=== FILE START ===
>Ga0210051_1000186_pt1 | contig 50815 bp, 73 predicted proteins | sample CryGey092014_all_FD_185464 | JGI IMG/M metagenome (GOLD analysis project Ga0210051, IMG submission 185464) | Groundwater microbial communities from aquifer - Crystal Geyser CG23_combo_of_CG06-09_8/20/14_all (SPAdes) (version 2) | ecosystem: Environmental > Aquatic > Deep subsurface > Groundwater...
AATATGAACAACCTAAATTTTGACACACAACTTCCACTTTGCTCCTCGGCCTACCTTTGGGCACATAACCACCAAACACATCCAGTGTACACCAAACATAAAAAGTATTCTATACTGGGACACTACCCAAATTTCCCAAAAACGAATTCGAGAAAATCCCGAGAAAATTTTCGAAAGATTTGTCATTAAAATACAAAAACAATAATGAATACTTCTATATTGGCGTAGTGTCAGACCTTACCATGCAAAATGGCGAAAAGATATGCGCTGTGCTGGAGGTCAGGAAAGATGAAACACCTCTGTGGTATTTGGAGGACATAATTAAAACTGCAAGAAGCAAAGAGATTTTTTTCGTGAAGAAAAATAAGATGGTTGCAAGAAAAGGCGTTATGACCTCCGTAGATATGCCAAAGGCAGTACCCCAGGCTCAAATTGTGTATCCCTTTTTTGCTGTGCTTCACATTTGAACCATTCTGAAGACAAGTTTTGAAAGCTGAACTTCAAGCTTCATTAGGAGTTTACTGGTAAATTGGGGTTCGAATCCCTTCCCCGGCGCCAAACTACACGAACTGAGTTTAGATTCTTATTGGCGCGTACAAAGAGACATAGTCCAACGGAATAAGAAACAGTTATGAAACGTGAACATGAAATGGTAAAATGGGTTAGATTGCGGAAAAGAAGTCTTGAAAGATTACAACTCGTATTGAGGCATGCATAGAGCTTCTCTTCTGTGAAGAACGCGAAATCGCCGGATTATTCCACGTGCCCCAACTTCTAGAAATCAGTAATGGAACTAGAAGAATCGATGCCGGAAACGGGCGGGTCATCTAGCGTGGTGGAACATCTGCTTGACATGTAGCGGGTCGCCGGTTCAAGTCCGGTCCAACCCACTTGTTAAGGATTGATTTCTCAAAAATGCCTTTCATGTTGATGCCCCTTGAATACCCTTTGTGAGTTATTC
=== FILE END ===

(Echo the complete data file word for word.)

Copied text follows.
>Ga0210051_1000186_pt1 | contig 50815 bp, 73 predicted proteins | sample CryGey092014_all_FD_185464 | JGI IMG/M metagenome (GOLD analysis project Ga0210051, IMG submission 185464) | Groundwater microbial communities from aquifer - Crystal Geyser CG23_combo_of_CG06-09_8/20/14_all (SPAdes) (version 2) | ecosystem: Environmental > Aquatic > Deep subsurface > Groundwater...
AATATGAACAACCTAAATTTTGACACACAACTTCCACTTTGCTCCTCGGCCTACCTTTGGGCACATAACCACCAAACACATCCAGTGTACACCAAACATAAAAAGTATTCTATACTGGGACACTACCCAAATTTCCCAAAAACGAATTCGAGAAAATCCCGAGAAAATTTTCGAAAGATTTGTCATTAAAATACAAAAACAATAATGAATACTTCTATATTGGCGTAGTGTCAGACCTTACCATGCAAAATGGCGAAAAGATATGCGCTGTGCTGGAGGTCAGGAAAGATGAAACACCTCTGTGGTATTTGGAGGACATAATTAAAACTGCAAGAAGCAAAGAGATTTTTTTCGTGAAGAAAAATAAGATGGTTGCAAGAAAAGGCGTTATGACCTCCGTAGATATGCCAAAGGCAGTACCCCAGGCTCAAATTGTGTATCCCTTTTTTGCTGTGCTTCACATTTGAACCATTCTGAAGACAAGTTTTGAAAGCTGAACTTCAAGCTTCATTAGGAGTTTACTGGTAAATTGGGGTTCGAATCCCTTCCCCGGCGCCAAACTACACGAACTGAGTTTAGATTCTTATTGGCGCGTACAAAGAGACATAGTCCAACGGAATAAGAAACAGTTATGAAACGTGAACATGAAATGGTAAAATGGGTTAGATTGCGGAAAAGAAGTCTTGAAAGATTACAACTCGTATTGAGGCATGCATAGAGCTTCTCTTCTGTGAAGAACGCGAAATCGCCGGATTATTCCACGTGCCCCAACTTCTAGAAATCAGTAATGGAACTAGAAGAATCGATGCCGGAAACGGGCGGGTCATCTAGCGTGGTGGAACATCTGCTTGACATGTAGCGGGTCGCCGGTTCAAGTCCGGTCCAACCCACTTGTTAAGGATTGATTTCTCAAAAATGCCTTTCATGTTGATGCCCCTTGAATACCCTTTGTGAGTTATTC